3 Small Habits That Will Improve Your Motivation for Anything

#2: Sharpen your why

Nick Wignall
7 min readJun 5


Photo by Foto Sushi

1. Think about motivation as an effect, not a cause

If you’re reading this article, it’s probably because there’s some action or set of actions you would like to take, but you don’t feel as motivated as you would like to take them.

The underlying belief here is that you’re more likely to do the action if you possess the feeling of motivation.

True enough. All things being equal, it’s going to be easier to perform an action — especially a challenging one like going to the gym after a long day — when you feel motivated.

But the relationship between motivation and action is a two-way street:

Feeling motivated makes it easier to act, but acting also leads to feeling motivated.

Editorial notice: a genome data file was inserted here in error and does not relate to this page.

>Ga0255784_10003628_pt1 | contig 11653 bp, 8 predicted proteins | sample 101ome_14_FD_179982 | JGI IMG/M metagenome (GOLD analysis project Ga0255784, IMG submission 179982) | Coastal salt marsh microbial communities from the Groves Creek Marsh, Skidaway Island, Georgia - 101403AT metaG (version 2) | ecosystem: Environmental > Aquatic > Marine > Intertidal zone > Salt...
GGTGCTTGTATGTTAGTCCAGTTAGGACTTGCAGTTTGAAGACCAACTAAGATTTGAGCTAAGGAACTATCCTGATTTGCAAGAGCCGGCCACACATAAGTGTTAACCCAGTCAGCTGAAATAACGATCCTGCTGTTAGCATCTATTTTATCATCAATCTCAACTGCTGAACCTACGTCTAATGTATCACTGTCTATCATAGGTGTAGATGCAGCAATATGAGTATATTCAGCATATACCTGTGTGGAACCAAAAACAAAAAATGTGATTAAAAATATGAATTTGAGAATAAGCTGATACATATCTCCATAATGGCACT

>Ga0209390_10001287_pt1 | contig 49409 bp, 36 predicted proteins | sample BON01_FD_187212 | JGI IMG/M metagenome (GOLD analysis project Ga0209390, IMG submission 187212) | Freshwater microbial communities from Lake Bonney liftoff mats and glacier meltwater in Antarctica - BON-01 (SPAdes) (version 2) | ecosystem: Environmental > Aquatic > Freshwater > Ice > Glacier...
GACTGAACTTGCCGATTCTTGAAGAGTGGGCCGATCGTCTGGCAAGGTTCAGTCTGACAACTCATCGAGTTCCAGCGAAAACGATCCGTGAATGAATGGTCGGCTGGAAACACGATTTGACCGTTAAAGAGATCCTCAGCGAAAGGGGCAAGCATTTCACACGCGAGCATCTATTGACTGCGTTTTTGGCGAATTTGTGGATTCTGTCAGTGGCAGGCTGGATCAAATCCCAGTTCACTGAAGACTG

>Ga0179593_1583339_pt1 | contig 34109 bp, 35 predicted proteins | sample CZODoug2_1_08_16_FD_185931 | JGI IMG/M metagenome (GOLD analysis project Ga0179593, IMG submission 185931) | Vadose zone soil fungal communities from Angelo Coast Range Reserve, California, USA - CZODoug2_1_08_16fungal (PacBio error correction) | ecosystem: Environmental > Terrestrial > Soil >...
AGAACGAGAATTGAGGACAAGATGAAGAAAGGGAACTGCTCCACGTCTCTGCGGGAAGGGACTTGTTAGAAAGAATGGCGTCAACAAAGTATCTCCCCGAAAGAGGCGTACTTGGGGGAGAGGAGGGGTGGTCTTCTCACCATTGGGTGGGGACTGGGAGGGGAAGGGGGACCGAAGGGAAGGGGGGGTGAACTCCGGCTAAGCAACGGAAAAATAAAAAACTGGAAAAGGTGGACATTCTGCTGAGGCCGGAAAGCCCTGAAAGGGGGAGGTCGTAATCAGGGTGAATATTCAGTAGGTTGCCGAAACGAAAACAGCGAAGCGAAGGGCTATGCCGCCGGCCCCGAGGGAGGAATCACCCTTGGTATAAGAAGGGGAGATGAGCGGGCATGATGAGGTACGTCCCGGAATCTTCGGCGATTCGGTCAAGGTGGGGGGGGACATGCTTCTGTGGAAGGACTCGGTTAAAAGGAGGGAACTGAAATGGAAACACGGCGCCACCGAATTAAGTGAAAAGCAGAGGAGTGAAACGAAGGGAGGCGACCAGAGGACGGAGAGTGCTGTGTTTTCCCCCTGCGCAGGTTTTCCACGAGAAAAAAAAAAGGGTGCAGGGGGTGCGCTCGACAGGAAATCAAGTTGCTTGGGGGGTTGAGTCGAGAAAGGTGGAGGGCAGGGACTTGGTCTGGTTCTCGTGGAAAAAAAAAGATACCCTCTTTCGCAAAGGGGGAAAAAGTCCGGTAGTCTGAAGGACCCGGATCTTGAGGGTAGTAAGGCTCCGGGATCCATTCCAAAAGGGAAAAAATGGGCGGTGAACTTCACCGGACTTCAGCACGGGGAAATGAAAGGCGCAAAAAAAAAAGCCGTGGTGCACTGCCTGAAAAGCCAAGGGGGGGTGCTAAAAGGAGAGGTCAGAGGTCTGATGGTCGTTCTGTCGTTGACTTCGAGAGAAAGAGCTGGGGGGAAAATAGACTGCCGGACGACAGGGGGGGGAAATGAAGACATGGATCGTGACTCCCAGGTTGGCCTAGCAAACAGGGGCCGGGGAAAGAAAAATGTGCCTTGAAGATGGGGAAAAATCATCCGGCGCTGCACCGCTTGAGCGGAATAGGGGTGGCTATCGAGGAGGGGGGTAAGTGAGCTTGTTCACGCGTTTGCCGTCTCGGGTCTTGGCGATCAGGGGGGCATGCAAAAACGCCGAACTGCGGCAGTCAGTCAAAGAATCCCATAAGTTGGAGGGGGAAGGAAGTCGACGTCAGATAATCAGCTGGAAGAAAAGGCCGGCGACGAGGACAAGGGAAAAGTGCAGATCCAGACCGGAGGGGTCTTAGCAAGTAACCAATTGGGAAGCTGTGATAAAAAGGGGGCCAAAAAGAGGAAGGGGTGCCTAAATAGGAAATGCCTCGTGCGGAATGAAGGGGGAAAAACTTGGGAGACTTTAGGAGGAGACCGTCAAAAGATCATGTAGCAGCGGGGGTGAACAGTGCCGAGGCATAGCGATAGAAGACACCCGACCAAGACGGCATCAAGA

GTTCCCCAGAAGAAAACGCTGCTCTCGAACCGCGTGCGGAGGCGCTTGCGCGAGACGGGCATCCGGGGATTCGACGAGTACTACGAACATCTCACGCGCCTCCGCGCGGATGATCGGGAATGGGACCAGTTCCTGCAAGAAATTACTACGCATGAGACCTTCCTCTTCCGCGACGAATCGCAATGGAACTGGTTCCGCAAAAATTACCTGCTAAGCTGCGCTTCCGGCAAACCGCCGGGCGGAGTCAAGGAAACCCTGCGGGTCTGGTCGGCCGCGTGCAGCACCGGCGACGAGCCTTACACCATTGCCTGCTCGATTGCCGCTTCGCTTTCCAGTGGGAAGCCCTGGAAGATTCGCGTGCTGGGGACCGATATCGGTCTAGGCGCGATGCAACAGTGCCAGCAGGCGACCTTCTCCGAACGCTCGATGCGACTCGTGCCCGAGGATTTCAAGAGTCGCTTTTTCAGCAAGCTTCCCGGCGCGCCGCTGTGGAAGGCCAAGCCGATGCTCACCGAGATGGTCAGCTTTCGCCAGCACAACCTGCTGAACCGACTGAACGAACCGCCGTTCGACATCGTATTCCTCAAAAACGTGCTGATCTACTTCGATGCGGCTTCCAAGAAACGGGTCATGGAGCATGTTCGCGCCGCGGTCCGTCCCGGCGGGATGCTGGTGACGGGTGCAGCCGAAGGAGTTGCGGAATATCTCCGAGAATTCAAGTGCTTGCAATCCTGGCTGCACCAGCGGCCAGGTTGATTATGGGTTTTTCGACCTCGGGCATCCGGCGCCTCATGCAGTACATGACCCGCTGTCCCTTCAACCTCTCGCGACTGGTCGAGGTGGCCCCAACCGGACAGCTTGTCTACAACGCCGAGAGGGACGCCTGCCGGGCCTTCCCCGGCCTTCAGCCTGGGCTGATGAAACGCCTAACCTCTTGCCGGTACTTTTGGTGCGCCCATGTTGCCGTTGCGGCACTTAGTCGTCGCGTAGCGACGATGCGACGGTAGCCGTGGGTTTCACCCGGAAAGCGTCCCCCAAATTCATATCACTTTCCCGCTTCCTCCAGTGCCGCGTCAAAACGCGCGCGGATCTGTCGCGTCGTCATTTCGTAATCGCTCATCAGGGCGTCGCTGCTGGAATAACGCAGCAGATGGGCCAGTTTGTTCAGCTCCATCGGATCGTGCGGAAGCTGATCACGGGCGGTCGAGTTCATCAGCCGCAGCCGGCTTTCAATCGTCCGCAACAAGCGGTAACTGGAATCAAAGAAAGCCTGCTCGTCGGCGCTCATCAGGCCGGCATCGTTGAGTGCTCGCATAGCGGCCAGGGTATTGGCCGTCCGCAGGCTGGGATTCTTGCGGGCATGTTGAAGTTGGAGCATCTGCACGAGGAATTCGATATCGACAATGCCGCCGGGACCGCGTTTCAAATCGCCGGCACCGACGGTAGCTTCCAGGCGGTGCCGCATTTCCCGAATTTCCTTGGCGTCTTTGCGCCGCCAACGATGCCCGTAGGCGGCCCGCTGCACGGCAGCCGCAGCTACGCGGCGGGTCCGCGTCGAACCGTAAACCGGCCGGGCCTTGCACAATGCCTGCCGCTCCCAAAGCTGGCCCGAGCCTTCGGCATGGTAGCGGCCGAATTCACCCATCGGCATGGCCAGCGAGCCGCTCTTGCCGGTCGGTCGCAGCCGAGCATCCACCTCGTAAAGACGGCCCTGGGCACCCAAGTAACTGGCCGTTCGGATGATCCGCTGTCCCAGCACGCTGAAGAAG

The trouble is only one of these things is something you have direct control over… Sadly, there’s no “Feel More Motivated” button we can just press to get a boost of motivation. If you don’t happen to feel motivated, the only way to get there is to do things that lead to feeling motivated.

Stick with our going to the gym example, it’s usually about 50/50 whether or not I feel motivated to work out — half the time I do, half the time I don’t. But I can’t think of a single time when working out didn’t make me feel good — including more motivated to work out in the future.

Taking action is something we have direct control over; feeling motivated is not.

This means that spending too much time thinking about feeling motivated is going to be pretty unhelpful — especially if it distracts you from there one thing you can do to actually feel more motivated in the long run: act.

When you think about motivation as a cause — something you need in order to act — it tends to lead to discouragement, inaction, and less motivation. But when you think about motivation as an effect — something that you get as a result of action — it often leads to energy, confidence, and more motivation.

2. Sharpen Your Why



Nick Wignall

Psychologist and writer sharing practical advice for emotional health and well-being: https://thefriendlymind.com